IE 11 is not supported. For an optimal experience visit our site on another browser.

Parents of Michigan school shooter Ethan Crumbley both sentenced to 10-15 years for involuntary manslaughter

James and Jennifer Crumbley were both convicted of involuntary manslaughter in their son Ethan’s deadly shooting at Oxford High School in 2021.
/ Source: NBC News

The first parents to ever be charged, then convicted, in their child’s mass shooting at a U.S. school were both sentenced Tuesday to 10 to 15 years in prison after facing the victims during a sentencing hearing in a Michigan courtroom.

James and Jennifer Crumbley were sentenced one after another by Circuit Court Judge Cheryl Matthews as they appeared together for the first time since they attended joint hearings before their landmark trials were separated last fall. Their son, Ethan, now 17, pleaded guilty as an adult to the 2021 shooting at Oxford High School in suburban Detroit and was sentenced to life in prison.

Oakland County prosecutors had asked Matthews to sentence both Crumbley parents to 10 to 15 years in prison on four counts of involuntary manslaughter, one for each of the students their son killed.

The couple sat apart at the defense table with their lawyers beside them as the families of the four students who were killed asked for the maximum sentence to be imposed.

“When you texted, ‘Ethan don’t do it,’ I was texting, ‘Madisyn I love you, please call mom,’” Nicole Beausoleil, the mother of shooting victim Madisyn Baldwin, 17, told the Crumbleys. “When you found out about the lives your son took that day, I was still waiting for my daughter in the parking lot.”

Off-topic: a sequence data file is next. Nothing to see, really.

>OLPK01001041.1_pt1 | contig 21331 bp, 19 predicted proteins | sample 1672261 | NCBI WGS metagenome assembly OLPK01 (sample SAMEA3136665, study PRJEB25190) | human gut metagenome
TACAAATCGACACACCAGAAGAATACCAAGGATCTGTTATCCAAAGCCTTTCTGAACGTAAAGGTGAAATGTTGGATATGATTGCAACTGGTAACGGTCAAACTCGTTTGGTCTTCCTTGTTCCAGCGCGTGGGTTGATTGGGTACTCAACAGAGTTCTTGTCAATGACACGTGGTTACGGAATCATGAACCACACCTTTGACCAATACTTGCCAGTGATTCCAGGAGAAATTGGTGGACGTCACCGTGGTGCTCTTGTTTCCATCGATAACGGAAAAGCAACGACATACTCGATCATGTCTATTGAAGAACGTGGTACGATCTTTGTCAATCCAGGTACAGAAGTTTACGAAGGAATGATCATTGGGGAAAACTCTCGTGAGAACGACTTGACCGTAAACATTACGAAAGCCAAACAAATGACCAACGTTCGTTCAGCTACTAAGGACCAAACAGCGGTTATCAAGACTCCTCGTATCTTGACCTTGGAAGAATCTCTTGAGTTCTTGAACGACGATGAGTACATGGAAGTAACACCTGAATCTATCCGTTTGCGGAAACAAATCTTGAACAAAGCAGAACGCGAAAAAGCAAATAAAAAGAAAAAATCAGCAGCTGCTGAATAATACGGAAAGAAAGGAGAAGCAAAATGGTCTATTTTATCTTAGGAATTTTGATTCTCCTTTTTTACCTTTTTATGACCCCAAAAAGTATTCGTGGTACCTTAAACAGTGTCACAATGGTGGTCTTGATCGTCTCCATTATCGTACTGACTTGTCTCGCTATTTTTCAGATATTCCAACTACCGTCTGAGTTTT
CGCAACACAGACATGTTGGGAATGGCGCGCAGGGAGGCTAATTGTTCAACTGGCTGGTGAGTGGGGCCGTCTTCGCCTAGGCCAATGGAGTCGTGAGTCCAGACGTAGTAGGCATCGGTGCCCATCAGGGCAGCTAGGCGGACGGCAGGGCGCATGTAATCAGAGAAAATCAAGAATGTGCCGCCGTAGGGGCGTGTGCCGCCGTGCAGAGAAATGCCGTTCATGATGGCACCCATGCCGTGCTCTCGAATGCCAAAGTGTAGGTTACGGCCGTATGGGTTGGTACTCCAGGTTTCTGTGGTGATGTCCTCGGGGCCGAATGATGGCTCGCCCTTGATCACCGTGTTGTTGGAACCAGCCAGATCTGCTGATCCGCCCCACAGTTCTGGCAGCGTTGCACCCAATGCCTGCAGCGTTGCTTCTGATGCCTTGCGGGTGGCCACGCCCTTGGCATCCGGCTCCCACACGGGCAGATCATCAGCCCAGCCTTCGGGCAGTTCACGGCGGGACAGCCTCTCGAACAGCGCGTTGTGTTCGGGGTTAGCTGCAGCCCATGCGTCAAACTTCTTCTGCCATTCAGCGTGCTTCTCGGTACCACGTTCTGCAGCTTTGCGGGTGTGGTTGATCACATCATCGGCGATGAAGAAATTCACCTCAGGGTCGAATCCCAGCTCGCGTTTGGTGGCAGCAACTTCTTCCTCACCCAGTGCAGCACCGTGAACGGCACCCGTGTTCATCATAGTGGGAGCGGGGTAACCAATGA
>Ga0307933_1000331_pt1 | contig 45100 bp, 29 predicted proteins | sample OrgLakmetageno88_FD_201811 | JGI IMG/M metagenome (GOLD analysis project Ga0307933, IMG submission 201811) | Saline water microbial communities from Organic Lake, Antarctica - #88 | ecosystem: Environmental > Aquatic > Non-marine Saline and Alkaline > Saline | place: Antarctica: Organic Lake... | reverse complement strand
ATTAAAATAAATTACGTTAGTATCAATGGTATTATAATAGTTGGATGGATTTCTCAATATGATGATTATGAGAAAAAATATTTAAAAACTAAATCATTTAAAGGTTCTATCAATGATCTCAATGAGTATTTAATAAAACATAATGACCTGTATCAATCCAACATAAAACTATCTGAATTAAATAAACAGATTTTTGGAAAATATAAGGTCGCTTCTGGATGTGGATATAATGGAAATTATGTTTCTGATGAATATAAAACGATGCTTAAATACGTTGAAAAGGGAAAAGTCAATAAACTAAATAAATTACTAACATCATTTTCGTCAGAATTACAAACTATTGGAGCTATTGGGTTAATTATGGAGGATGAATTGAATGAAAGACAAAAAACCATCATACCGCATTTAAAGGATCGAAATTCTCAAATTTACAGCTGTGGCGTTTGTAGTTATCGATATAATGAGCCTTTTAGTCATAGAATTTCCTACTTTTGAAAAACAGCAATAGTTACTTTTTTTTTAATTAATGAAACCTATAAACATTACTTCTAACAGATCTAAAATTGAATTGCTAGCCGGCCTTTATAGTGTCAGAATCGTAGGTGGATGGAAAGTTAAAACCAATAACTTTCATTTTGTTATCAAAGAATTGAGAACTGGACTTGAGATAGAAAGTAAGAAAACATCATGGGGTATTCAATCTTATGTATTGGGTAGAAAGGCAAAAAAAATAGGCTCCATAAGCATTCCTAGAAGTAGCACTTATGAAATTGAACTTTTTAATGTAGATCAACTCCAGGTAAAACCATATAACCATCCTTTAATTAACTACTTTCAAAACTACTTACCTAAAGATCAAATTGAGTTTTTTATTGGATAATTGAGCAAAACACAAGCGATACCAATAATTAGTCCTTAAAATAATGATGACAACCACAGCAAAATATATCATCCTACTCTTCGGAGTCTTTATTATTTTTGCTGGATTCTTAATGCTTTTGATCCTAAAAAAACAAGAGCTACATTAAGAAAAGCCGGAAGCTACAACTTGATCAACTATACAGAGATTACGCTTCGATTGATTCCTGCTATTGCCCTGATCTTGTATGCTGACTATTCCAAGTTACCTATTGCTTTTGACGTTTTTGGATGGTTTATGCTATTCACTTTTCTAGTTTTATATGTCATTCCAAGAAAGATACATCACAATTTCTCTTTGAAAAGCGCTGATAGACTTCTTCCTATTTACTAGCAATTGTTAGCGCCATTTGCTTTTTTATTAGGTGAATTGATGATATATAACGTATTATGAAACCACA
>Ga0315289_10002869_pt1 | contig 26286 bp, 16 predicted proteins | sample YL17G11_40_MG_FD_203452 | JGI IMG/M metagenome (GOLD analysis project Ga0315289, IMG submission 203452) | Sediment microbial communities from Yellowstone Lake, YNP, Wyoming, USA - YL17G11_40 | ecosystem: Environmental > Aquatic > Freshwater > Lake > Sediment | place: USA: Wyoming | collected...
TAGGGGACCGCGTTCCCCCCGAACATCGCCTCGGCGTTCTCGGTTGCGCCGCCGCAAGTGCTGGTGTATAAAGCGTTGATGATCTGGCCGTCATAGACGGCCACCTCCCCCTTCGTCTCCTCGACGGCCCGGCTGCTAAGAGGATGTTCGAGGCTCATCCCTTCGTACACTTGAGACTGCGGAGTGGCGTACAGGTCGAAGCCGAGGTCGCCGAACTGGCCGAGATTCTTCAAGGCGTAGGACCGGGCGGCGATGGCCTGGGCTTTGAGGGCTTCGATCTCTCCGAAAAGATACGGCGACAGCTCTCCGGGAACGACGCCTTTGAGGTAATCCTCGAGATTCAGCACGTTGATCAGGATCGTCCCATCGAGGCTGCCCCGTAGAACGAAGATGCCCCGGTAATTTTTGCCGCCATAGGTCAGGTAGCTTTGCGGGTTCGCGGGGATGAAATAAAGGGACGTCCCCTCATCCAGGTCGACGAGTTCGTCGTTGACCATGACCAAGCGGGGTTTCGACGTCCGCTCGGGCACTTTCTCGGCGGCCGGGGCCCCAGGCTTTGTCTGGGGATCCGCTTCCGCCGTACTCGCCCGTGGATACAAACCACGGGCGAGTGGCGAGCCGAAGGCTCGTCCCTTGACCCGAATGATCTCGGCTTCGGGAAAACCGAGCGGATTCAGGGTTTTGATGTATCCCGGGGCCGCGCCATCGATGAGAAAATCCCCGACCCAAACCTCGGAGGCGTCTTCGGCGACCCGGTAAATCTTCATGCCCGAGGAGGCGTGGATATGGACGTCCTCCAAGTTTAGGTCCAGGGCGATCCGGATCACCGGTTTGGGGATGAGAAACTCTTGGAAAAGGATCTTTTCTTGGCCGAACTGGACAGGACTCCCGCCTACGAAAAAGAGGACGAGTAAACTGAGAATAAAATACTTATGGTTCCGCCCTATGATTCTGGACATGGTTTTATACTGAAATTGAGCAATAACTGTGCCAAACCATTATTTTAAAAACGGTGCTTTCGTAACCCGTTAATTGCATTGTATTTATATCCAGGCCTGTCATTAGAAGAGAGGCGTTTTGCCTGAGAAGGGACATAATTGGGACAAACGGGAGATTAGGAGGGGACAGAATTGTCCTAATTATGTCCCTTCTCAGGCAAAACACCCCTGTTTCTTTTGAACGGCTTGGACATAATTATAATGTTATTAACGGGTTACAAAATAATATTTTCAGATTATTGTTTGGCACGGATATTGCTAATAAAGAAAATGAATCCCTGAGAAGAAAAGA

Jill Soave, the mother of another slain student, Justin Shilling, 17, said the parents’ inaction on the day of the shooting on Nov. 30, 2021, “failed their son and failed us all.”

Justin’s father, Craig Shilling, said he was troubled by Jennifer Crumbley’s testimony during her trial in which she said she wouldn’t have done anything differently, even today.

“The blood of our children is on your hands, too,” Craig Shilling said.

James Crumbley wore an orange jumpsuit and headphones to help with his hearing, and Jennifer Crumbley wore a gray and white jumpsuit. He didn’t look at his wife, while she glanced in his direction.

Jennifer Crumbley looks at her husband, James Crumbley, during their sentencing on April 9, 2024 at Oakland County Circuit Court in Pontiac, Mich.
Jennifer Crumbley looks at her husband, James Crumbley, during their sentencing on April 9, 2024 at Oakland County Circuit Court in Pontiac, Mich.Bill Pugliano / Getty Images

In Michigan, prosecutors said, felonies that rise out of the same event must run concurrently, so the most Matthews could have imposed is 15 years in total. And while prosecutors wanted the parents to receive sentences that exceeded the advisory guideline range, Matthews had the ultimate discretion, weighing factors such as past criminal behavior and the circumstances of their crimes.

Before she was sentenced, Jennifer Crumbley told the court that while she felt “deep remorse, regret and grief” about the shooting, she also deflected some of the blame onto school officials and took offense to the prosecution’s strategy portraying her as a neglectful mother.

“We were good parents,” Crumbley said. “We were the average family. We weren’t perfect, but we loved our son and each other tremendously.”